Responsive Tables: What Happens When the Data Doesn’t Fit?




By nature, tables of data have a rigid structure and capitalize on screen width. When screen size is limited, table data will often not fit on the screen at once. This has been an interesting challenge throughout the brief history of responsive design since a key feature with responsive design eliminates the horizontal scroll factor.


The simplest way to work with tables that exceed the width of small screens is to place them inside a scrolling container. This generally works and it allows the table structure to be maintained. The only drawback is that it results in horizontal scrolling which we are often trying to avoid in responsive design. With that said, the value of simplicity makes this option a great default setting for tables across a site. This is the method employed by popular frameworks like Bootstrap and Foundation.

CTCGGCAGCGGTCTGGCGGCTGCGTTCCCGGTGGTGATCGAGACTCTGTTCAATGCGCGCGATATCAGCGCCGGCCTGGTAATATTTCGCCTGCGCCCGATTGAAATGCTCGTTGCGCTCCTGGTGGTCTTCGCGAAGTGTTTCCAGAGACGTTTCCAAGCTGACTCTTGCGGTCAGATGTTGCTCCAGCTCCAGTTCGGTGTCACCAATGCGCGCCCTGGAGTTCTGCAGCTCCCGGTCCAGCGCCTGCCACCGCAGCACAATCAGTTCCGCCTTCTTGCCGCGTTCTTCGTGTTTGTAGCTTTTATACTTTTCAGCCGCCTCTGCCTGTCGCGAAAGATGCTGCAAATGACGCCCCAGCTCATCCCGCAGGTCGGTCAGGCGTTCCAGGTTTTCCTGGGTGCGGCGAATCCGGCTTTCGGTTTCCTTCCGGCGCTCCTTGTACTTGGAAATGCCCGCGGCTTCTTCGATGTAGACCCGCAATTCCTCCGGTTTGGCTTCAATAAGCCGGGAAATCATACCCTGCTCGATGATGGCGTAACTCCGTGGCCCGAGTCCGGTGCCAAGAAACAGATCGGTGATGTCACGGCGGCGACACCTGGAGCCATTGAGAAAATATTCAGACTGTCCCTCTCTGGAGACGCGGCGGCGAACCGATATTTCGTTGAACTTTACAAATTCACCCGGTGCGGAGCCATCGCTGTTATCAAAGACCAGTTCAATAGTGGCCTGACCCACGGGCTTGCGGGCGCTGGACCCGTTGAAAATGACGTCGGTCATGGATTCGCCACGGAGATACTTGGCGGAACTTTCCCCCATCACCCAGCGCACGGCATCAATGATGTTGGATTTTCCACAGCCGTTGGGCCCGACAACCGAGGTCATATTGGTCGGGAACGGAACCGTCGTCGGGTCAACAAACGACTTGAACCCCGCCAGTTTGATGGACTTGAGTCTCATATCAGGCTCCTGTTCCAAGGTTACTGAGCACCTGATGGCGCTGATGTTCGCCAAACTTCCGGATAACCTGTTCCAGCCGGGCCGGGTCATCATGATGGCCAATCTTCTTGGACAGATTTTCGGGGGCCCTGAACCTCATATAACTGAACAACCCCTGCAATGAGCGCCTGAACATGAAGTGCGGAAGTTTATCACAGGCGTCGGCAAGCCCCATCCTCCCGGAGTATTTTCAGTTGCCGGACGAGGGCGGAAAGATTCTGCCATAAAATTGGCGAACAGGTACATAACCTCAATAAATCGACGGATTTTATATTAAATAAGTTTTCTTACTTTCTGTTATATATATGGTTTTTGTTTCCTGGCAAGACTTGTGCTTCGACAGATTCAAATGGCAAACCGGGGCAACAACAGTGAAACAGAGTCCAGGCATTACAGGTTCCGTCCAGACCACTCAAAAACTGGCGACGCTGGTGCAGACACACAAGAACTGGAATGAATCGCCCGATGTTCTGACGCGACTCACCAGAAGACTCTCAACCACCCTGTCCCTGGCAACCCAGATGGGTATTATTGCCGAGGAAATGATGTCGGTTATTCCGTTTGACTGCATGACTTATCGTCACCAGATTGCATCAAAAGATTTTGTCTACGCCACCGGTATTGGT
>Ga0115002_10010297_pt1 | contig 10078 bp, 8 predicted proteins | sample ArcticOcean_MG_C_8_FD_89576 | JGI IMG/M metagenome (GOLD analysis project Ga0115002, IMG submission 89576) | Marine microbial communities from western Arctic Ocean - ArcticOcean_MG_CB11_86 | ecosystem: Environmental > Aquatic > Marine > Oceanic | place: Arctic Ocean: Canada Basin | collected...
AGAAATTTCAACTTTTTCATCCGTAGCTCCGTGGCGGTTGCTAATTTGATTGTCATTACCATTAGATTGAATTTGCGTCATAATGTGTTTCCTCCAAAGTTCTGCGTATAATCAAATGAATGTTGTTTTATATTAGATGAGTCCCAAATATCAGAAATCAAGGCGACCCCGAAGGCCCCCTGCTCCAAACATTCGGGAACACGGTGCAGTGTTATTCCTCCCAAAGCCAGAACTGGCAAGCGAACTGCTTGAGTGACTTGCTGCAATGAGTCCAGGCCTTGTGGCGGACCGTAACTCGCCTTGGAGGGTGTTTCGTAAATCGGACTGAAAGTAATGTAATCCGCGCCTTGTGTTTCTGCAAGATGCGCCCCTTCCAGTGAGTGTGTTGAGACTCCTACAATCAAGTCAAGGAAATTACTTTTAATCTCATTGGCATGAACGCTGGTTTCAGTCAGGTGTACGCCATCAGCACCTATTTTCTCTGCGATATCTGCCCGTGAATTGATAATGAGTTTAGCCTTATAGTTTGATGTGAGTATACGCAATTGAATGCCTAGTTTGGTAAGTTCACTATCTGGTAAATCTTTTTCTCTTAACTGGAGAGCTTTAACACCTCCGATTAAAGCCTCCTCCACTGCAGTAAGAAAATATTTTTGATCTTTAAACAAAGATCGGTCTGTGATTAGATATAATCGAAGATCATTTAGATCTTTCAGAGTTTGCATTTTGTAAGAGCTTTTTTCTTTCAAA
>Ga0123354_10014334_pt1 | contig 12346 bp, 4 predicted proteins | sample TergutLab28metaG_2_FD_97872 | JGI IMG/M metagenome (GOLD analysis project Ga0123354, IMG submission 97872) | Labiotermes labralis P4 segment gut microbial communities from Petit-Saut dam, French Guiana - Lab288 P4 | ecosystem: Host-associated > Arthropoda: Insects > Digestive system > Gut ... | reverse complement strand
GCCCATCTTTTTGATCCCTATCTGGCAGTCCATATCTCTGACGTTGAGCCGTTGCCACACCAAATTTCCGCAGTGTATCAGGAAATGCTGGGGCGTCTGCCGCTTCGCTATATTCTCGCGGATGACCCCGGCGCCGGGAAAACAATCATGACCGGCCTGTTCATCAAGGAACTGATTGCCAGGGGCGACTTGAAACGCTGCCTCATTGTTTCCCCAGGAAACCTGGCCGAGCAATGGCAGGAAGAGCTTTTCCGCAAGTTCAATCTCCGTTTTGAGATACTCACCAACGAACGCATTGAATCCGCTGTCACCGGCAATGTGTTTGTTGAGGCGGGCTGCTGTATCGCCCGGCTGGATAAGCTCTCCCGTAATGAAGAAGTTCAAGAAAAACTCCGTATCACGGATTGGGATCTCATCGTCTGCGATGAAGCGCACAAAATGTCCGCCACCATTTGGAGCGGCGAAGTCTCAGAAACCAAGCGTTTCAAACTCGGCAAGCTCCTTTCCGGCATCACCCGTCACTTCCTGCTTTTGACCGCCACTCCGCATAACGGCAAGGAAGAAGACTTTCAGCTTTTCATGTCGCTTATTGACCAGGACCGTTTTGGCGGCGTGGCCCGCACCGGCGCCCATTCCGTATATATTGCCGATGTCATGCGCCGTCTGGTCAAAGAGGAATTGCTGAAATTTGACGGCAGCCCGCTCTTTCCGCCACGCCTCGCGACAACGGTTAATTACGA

More complex solutions should be used on a case by case basis for tables that require more attention. You should test the experience of using modified tables at the relevant screen sizes to catch any unexpected issues like text wrapping or overflowing.


If you are seeking to eliminate horizontal scrolling but do not mind a potentially enormous increase in vertical scrolling, the following solution may suit your needs. It is an elegant yet fairly simple solution that stacks every item within the table vertically and cleverly places a label next to each item using some css trickery. The downside to this approach is that it is not easy to scan multiple items in common categories at one time.


An easily scannable solution that also prevents horizontal scroll will require significantly more complexity to strategically hide and reveal portions of data using javascript. Advanced responsive table plugins such as FooTable and DataTable allow developers to choose which columns are hidden at specific breakpoints. A user can then quickly scan through the existing columns to find an entry and reveal the hidden column data for that entry. Once we reach this level of complexity, we gain access to a variety of features like sorting, filtering, and pagination.